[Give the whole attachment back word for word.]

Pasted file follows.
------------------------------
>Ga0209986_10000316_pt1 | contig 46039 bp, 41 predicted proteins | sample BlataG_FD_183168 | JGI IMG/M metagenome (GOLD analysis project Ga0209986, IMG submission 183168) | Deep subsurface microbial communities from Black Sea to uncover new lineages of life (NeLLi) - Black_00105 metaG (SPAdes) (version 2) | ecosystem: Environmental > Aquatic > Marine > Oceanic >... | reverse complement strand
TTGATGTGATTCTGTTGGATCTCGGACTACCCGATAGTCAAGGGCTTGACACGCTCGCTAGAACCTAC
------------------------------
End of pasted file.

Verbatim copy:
>Ga0209986_10000316_pt1 | contig 46039 bp, 41 predicted proteins | sample BlataG_FD_183168 | JGI IMG/M metagenome (GOLD analysis project Ga0209986, IMG submission 183168) | Deep subsurface microbial communities from Black Sea to uncover new lineages of life (NeLLi) - Black_00105 metaG (SPAdes) (version 2) | ecosystem: Environmental > Aquatic > Marine > Oceanic >... | reverse complement strand
TTGATGTGATTCTGTTGGATCTCGGACTACCCGATAGTCAAGGGCTTGACACGCTCGCTAGAACCTAC